The General Plan

Candler, Edmund

Editorial: William Blackwood, Edinburgh and London, 1911
Condición: Good Encuadernación de tapa dura
Librería: Robert Eldridge, Bookseller (Elizabethtown, NY, Estados Unidos de America)

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Descripción

Candler, Edmund. The General Plan. Edinburgh and London: William Blackwood and Sons, 1911. First edition. Octavo, pp. [1-12] [1]-306 [307-308: publisher ads] + 64-page inserted publisher's catalogue dated 3/11. Original red cloth, front panel stamped in white, spine panel stamped in white and gold. Brief author's gift inscription on front free endpaper. Spine panel sunned with its white lettering perished, slight binding lean, otherwise a quite decent copy. #888. $75. Not listed in the usual genre references, though a later collection (The Emergency Man) is. Of this collection of nine stories, four are definitely fantastic and one is borderline. All have colonial settings, mostly in India, where the author had spent time. The settings are quite detailed. He had written some non-fiction works about the region. All but two of the stories had previously appeared in top-ranking general interest magazines. In "A Break in the Rains" a stolen idol brings misfortune to the English lovers, even though they intend to pay for it, and later when they try to return it. "The Testimony of Bhagwan Singh" is a ghost story. "At Galdang Tso" brings an Englishman to a lamasery where he meets a Buddhist monk who shows deep knowledge of his English home, the simplest explanation being that he is the reincarnation of a close relation. "The Waters of Thunder", set in Paraguay, concern a pair of English explorers, one of whom is more driven than the other to complete his quest, even if it means encounters with a race of humanoids four feet tall ("an earless, mute, dwarfish gang") who dine on earless rodents and live near a thundering waterfall that gives off a queer high-pitched overtone. In "Père Aillard" a bluff and burly French missionary cheerfully endures a martyr's death by stoning in a hellishly hot Indian spot, after which his courage and charismatic personality lead to the founding of a local cult that worships him. Some of the other stories concern crimes and the efforts to bring the culprits to justice. Underneath the slow-moving clunky writing style (imitating the angular particularity of Kipling?) one can find some rather unusual ideas here. N° de ref. de la librería 888

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Detalles bibliográficos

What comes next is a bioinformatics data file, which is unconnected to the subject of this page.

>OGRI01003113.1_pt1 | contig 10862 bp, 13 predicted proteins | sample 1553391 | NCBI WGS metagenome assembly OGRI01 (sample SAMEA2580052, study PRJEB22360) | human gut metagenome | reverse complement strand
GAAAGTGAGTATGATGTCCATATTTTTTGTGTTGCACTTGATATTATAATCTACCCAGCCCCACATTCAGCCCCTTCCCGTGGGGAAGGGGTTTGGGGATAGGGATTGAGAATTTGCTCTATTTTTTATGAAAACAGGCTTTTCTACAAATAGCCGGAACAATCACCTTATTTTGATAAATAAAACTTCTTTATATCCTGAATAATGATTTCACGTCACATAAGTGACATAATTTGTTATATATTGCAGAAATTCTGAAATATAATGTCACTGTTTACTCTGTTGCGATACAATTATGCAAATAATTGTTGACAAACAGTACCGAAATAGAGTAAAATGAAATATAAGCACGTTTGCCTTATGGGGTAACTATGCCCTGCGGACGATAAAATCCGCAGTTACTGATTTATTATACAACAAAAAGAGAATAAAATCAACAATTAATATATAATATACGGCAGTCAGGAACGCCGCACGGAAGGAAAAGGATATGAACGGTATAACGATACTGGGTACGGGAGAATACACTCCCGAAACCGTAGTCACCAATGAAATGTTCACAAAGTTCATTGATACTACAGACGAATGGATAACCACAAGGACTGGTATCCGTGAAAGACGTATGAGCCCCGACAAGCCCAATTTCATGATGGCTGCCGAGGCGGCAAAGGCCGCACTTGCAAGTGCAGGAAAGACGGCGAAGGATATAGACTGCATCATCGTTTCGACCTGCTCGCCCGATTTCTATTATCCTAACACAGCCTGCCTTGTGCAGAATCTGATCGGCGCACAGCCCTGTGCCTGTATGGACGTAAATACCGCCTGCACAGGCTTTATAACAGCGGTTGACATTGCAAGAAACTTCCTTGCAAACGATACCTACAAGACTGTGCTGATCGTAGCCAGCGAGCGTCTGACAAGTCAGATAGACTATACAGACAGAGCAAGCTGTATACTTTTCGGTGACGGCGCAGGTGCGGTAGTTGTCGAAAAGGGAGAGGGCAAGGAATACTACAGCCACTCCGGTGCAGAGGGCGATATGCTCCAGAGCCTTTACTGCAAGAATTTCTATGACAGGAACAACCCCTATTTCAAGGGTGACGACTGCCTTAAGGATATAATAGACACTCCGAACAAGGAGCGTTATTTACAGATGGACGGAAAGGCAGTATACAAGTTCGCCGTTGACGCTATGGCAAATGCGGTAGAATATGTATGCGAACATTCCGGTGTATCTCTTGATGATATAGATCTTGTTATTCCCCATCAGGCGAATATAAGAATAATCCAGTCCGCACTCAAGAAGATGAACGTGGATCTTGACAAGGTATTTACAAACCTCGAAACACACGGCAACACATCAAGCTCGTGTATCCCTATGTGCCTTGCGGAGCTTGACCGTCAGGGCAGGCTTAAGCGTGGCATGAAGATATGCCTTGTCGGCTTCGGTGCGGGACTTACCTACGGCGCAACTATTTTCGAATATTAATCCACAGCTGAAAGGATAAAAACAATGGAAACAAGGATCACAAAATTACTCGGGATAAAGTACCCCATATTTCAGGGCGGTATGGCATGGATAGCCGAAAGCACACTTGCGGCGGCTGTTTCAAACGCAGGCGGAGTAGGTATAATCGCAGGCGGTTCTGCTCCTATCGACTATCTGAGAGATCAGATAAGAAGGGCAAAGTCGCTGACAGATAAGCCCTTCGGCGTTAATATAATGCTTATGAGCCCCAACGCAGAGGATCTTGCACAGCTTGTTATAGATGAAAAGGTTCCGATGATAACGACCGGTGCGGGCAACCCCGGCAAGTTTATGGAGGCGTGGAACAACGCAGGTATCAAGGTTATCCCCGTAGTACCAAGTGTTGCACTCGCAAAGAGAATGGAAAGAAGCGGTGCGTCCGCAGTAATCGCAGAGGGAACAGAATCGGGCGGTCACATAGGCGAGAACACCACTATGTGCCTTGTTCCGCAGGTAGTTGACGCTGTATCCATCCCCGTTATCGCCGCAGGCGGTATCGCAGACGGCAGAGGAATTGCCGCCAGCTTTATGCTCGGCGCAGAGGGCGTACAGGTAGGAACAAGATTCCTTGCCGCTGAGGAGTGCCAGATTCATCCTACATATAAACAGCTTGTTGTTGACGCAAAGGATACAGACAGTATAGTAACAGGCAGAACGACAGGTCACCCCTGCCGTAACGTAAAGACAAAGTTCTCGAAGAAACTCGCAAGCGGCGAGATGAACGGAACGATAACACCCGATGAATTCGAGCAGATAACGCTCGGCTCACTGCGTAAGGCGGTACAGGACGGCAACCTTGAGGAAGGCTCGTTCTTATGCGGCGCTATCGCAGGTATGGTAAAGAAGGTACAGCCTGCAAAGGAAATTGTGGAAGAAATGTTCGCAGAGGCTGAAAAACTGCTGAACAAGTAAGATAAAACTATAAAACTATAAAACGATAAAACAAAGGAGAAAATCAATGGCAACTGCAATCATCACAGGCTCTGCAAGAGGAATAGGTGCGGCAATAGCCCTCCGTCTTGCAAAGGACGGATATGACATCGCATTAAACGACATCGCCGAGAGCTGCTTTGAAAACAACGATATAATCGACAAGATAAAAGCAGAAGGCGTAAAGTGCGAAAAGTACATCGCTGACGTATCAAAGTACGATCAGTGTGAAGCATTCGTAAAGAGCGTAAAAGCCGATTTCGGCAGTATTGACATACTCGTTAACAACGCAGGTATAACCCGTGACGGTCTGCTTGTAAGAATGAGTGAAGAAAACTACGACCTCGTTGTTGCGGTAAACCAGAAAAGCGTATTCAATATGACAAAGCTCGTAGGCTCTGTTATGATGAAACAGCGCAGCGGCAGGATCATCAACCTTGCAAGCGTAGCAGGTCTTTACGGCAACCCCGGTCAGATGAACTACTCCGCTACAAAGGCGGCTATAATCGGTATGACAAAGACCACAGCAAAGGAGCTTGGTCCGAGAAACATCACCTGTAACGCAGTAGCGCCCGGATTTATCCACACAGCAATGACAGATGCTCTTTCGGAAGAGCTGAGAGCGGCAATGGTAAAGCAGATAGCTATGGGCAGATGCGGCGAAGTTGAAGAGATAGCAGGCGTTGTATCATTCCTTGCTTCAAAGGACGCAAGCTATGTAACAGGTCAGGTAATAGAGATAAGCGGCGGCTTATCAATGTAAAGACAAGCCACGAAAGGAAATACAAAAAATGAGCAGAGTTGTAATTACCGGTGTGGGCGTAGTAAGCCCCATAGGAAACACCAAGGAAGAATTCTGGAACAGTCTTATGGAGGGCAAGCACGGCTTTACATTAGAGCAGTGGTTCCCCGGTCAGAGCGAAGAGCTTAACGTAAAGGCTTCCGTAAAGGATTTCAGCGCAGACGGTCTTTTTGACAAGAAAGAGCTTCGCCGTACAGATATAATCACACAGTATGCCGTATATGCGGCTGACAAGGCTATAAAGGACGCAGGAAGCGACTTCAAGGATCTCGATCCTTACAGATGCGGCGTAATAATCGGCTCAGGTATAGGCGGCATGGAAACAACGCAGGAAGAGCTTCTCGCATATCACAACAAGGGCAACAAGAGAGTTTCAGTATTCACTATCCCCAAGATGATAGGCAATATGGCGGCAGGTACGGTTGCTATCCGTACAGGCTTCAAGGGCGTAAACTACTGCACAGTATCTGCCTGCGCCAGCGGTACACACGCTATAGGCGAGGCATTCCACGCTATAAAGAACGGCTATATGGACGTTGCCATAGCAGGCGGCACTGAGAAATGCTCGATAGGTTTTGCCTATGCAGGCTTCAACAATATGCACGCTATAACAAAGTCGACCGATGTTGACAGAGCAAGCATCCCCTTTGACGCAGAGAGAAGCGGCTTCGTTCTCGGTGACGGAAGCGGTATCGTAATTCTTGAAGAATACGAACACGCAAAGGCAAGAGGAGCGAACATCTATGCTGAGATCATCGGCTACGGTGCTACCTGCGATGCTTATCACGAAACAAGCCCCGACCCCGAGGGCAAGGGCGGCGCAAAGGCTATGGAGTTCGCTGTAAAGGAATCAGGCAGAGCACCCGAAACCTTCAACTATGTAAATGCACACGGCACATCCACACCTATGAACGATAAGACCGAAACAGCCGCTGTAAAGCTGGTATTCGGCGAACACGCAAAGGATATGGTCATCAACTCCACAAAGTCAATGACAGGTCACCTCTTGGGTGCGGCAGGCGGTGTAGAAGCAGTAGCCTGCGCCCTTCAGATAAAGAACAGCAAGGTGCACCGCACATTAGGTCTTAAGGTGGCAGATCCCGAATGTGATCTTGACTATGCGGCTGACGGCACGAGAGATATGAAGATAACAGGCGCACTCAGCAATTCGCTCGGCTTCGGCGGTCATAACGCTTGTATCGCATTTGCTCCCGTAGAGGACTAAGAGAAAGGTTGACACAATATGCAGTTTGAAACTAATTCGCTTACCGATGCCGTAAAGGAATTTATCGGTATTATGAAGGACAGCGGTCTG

Título: The General Plan

Editorial: William Blackwood, Edinburgh and London

Año de publicación: 1911

Encuadernación: Hardback

Condición del libro: Good

Edición: First Edition.

Descripción de la librería

When I began my bookselling business in 1996 I called it "Eldritch Books" because that adjective at least partly covered the type of material I offered (and because its similarity to my own surname seemed so -- eldritch). "Ghost stories" would be another handy, if somewhat reductive, term. Most of it is fiction from the 19th and early 20th century with a strong emphasis on the fantastic. Since the most familiar and relevant genre terms in use today -- "science fiction," "fantasy," "supernatural," "horror" -- were not so much in use when these books were first published, pegging them that way can be anachronistic. But that should give you the general idea. I don't have much in the way of American pulp (either in magazine or specialty press book form) but otherwise my interests range widely from high-brow to middle-brow to low-brow to amateur/eccentric. You're more likely to find rare and obscure works here than high spots. (Or at least they're obscure now, whatever their status was when first published.) In 2001 I went to work for L. W. Currey as cataloguer and general assistant. Since 2014 I've been back working on my own. I have exhibited at convention fairs (such as WFC and Readercon) in the past. I began collecting and studying antiquarian fantasy around 1980. Some of my essays have appeared in genre publications such as NYRSF, Wormwood and F&SF. I tend to carefully research my inventory and write extensive notes. (If another dealer wishes to make use of any of these notes, I'd appreciate the courtesy of putting such excerpts in quotes and giving proper attribution to me. That's what I do when I quote from any of my reference works.) I will be gradually listing my inventory on ABE over the coming years. I hope you find something of interest.

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